Processes that involve software and digital platforms can become lengthy and confusing after accounting for interactions with different buttons and screens.

Using text to explain a tool’s navigation process also runs the risk of being too complicated and vague.

Process maps should be quick to refer to, which means the less text the better.

You can use screen captures and screenshots in place of traditional flow chart symbols to give your team a detailed look at in-app actions. 

With screen captures, you can spend your word count describing precise actions instead of the elements surrounding them.

These step-by-step guides and templates can be used to capture processes like software and employee onboarding, quality assessment tutorials and system operations.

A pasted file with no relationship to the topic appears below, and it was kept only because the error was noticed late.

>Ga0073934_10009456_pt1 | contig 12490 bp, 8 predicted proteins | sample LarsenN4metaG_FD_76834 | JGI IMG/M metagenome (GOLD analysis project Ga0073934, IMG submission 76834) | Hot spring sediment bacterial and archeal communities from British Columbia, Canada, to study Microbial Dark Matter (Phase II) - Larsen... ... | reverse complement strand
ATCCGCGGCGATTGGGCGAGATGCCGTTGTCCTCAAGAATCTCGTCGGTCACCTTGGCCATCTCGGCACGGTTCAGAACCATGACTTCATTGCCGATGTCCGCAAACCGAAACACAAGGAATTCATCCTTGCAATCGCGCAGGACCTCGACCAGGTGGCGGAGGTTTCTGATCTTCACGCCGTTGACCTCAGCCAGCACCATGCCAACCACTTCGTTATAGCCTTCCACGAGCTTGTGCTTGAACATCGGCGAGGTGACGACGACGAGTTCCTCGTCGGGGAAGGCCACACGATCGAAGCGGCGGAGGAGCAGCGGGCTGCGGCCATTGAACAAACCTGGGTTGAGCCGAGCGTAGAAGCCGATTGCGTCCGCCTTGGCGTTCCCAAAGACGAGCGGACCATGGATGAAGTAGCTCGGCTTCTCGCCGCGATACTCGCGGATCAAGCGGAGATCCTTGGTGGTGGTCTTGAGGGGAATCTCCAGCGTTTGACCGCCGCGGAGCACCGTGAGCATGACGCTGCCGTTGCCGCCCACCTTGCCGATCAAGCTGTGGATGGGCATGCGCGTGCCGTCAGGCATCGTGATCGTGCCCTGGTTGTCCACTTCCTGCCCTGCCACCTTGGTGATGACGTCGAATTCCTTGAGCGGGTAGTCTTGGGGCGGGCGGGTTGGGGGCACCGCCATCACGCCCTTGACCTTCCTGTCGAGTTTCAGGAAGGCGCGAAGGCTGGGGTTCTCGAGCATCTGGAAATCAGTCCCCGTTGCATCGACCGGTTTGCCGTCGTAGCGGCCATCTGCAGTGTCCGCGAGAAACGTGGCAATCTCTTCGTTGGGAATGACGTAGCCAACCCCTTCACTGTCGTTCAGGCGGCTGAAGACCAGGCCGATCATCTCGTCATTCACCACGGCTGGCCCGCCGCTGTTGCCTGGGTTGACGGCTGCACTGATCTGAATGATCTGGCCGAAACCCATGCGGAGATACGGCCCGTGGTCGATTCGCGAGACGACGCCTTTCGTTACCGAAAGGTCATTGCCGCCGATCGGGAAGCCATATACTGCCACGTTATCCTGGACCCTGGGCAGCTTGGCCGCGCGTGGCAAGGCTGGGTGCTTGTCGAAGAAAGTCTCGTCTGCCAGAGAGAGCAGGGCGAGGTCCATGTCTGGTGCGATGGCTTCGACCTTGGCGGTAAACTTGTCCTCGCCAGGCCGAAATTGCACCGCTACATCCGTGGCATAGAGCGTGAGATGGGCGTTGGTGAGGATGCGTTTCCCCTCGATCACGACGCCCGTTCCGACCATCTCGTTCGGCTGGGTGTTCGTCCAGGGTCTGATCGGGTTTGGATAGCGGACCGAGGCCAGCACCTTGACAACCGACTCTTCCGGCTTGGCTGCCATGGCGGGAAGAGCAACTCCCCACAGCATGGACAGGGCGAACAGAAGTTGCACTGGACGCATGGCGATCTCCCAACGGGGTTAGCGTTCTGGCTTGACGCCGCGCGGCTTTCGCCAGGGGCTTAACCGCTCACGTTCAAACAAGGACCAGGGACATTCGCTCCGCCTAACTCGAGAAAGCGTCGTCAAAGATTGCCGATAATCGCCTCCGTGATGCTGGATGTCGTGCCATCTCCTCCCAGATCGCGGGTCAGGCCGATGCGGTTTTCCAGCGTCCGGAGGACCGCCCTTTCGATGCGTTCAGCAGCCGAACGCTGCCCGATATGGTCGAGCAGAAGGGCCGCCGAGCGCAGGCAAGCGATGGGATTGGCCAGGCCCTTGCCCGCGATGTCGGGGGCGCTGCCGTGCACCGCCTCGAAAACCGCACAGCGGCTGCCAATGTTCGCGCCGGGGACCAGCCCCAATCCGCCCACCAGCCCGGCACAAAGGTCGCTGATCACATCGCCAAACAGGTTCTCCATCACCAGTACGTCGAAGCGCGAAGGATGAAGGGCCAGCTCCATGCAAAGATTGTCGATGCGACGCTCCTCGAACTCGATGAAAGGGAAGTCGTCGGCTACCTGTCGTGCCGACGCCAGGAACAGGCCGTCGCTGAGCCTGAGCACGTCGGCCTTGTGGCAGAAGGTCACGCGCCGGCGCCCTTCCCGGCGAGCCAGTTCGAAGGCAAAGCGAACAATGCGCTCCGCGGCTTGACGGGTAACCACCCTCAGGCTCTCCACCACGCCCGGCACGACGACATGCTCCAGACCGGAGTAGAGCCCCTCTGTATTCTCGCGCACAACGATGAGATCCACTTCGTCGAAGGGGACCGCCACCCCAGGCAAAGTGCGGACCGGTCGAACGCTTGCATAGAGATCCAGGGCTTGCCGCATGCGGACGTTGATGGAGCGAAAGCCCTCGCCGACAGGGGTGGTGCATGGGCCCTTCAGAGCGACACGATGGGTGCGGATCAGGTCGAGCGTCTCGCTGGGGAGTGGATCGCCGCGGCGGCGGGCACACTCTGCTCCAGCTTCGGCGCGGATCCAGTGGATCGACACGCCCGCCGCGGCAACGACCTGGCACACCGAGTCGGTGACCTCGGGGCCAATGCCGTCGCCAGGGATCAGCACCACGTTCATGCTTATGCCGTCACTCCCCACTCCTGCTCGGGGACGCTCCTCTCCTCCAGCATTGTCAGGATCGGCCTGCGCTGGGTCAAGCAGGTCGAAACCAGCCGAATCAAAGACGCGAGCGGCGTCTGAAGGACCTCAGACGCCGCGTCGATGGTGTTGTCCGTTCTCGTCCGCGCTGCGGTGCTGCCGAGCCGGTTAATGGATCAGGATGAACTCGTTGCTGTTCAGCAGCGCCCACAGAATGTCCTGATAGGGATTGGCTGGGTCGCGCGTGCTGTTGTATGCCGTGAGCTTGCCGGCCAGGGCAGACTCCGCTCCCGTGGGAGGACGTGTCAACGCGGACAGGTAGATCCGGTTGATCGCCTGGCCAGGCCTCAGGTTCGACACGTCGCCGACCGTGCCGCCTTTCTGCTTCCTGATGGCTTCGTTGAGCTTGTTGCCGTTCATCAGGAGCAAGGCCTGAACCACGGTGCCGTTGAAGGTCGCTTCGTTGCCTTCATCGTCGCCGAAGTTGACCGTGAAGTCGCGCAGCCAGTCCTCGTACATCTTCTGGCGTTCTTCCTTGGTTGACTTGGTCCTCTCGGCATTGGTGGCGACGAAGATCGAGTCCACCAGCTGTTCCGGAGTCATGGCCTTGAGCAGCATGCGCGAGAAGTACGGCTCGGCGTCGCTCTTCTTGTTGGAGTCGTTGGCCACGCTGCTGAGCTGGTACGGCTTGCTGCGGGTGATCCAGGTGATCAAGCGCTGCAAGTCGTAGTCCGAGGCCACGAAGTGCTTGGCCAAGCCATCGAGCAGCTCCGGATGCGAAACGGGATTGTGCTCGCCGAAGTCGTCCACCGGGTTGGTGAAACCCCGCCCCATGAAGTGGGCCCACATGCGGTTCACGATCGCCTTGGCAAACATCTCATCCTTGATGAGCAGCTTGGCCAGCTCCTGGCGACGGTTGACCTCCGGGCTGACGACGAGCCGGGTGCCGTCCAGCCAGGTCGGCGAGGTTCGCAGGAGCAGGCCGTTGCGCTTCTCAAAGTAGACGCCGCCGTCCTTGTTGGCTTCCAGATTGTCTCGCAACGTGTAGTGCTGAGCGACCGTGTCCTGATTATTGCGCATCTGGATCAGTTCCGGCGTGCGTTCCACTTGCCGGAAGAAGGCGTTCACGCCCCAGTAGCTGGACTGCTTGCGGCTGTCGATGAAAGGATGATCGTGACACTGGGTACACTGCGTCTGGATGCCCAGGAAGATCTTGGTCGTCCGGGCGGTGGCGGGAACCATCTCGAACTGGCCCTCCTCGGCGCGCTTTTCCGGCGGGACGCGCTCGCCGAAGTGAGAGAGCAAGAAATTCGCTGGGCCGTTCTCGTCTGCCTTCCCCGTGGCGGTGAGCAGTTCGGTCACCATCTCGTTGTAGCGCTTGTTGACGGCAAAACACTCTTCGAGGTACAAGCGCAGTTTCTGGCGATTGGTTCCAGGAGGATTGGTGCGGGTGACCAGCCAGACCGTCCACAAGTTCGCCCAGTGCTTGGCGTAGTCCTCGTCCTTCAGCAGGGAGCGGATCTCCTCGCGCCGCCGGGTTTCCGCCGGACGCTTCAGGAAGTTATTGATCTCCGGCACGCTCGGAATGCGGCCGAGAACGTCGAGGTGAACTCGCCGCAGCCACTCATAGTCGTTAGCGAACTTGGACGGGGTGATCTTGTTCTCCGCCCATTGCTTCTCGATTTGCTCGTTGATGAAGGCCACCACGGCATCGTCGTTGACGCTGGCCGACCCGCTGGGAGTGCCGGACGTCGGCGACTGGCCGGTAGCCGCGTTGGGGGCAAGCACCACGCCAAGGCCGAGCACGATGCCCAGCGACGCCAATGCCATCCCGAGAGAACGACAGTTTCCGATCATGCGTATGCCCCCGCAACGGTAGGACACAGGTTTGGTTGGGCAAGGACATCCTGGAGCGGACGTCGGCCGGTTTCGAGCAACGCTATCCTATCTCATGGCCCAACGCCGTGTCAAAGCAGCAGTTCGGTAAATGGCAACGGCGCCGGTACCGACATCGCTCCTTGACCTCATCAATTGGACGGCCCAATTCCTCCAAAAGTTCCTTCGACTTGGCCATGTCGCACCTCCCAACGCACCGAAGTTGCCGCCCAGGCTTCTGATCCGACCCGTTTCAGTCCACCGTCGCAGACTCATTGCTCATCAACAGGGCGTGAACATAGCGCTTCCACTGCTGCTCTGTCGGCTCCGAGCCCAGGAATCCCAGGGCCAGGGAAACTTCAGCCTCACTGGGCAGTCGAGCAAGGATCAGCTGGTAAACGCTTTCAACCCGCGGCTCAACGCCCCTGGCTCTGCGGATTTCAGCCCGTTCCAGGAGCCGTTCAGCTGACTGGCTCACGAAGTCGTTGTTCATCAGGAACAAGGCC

#4. High-level process maps

This process map is also known as a SIPOC (Supplies, Inputs, Processes, Outputs and Customers) map because it helps teams see at a glance how a product or service should interact with customers.

Unlike others mentioned on this list, this process map aims to simplify workflows into a big-picture overview of four to eight steps. 

(Source: ISixSigma) 
(Source: ISixSigma

You can apply the SIPOC model to break down customer-facing or employee-facing processes like pricing transactions and feedback collection. These processes are sliced into five sections:

  • Supplies.
  • Inputs.
  • Processes.
  • Outputs.
  • Customers.

... and each has one or more key functions and milestones.